Last night, I went with my family to see The Golden Compass. Even if you are not a fan of the fantasy genre, you have probably heard about this film by now due to the efforts of some Christian groups to boycott it. It was the Christian efforts, in fact, that first got my attention directed toward the work, and their complaints which made me want to see it. This is not a review, so I won’t go into how brilliantly acted The Golden Compass is (though it really is), or how the aesthetics of the film are deeply satisfying (though they are). What I want to talk about is The Golden Compass as modern mythology, and why the Christians are right to be scared.
“My books are about killing God.”
One thing we are lacking in western culture is a good, modern mythology. As I have argued elsewhere, the only mythology we have to guide our thoughts these days are comic books, and while I am the very last person to denigrate their value, I feel that they are a poor substitute for the sweeping epics of our past. Comics are effectively a stop-gap measure, the best of which get us through but leave us without that sense of psychological fulfillment which comes at the end of a truly great myth. They’re road signs as we travel, when what we really need is, well, a compass.
In lieu of a comprehensive modern mythos, many people try to work with an older, pretested one. Tolkien addicts fall into this category, of course, but the vast majority choose an established religion and take their sustenance from that faith’s stories. Here in the United States three-fourths of our citizens are Christian (if H.R. 847, Recognizing the importance of Christmas and the Christian faith is to be believed). The Bible is a wonderful mythology, full of intricate stories establishing whole systems of thought and providing a great deal of comfort and direction in its stories. Unfortunately, the Bible is not able to fully function as living mythology in current times, simply because it was written three thousand years ago. We interact with a completely different world than that of its authors, many of its recommendations are irrelevant or impractical in our modern lives. Which is not to say that it is completely invalid, not to say that the Christian God does not exist, but simply that the method of belief and adherence outlined in the Bible is no longer coherent with any reasonable means of application.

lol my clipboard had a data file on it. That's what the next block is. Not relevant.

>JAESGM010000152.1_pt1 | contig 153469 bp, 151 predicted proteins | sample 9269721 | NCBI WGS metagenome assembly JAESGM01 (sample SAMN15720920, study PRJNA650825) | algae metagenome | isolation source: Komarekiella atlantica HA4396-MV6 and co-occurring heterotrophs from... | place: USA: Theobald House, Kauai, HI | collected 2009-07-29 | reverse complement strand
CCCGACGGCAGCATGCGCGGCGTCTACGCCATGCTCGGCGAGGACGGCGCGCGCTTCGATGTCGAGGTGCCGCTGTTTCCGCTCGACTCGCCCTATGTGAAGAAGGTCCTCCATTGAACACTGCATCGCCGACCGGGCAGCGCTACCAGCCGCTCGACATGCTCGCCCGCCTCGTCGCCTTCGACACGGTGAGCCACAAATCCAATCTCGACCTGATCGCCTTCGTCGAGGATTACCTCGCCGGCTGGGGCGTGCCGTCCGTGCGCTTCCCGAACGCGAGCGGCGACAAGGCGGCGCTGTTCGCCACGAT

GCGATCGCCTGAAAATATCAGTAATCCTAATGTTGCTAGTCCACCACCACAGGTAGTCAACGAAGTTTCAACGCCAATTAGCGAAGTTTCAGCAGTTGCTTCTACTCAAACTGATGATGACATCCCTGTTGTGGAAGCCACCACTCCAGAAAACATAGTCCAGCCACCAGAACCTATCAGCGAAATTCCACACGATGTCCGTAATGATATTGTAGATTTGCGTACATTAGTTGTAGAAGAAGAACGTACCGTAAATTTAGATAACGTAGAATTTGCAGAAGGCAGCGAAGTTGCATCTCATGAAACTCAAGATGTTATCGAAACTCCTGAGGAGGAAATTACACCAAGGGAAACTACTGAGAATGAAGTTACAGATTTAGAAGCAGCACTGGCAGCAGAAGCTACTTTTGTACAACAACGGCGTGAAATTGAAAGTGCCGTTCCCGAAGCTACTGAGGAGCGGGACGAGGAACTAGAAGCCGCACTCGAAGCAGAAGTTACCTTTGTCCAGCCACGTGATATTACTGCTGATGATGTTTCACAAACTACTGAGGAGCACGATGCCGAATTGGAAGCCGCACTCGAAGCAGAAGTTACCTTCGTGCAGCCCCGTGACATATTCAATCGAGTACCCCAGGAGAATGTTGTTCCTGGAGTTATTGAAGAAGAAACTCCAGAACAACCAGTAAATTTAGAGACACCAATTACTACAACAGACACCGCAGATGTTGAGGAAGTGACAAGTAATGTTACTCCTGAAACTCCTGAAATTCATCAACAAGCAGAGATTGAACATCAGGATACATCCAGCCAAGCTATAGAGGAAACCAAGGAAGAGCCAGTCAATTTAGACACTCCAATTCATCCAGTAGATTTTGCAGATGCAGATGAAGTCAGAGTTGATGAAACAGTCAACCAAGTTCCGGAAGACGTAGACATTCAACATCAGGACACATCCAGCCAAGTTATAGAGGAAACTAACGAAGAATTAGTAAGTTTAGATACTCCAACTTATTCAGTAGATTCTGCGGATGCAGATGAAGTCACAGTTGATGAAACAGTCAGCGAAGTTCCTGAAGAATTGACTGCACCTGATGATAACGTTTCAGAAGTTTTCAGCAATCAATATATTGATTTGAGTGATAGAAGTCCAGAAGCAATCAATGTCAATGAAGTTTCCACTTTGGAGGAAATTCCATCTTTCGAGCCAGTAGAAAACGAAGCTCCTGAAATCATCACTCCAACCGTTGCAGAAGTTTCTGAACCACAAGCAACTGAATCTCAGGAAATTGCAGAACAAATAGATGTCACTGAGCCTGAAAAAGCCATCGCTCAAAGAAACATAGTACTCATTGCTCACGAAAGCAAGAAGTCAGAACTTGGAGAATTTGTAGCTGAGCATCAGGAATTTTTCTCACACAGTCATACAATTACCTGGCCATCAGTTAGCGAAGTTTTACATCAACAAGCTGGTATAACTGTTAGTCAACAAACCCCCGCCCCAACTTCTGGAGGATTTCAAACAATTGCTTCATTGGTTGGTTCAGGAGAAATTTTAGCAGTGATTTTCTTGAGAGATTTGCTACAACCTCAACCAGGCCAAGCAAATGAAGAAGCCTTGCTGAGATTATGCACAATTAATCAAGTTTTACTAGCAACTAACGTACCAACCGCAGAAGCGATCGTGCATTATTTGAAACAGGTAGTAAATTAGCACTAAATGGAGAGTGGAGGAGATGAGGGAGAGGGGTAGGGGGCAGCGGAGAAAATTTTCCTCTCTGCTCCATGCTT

It is theoretically possible that the Bible could be reinvented to be practical as mythology again, in the hands of a creative and intuitive mythologist. From a purely psychological and anthropological perspective, one might suppose that this would be the role of the Pope, to renew the mythos for each succeeding generation. Unfortunately, however, this has not been encouraged by the Christian institution. The Bible is sacrosanct, not to be touched or changed. The doctrine is not to be questioned or doubted. The hierarchy of the church has set up comforting, solid walls of thought and behaviour, which substitute for personal discovery and guidance found in a living mythology. It is not God which is dead, it is the mythos, and it was the church that killed it.
“I’m trying to undermine the basis of Christian belief”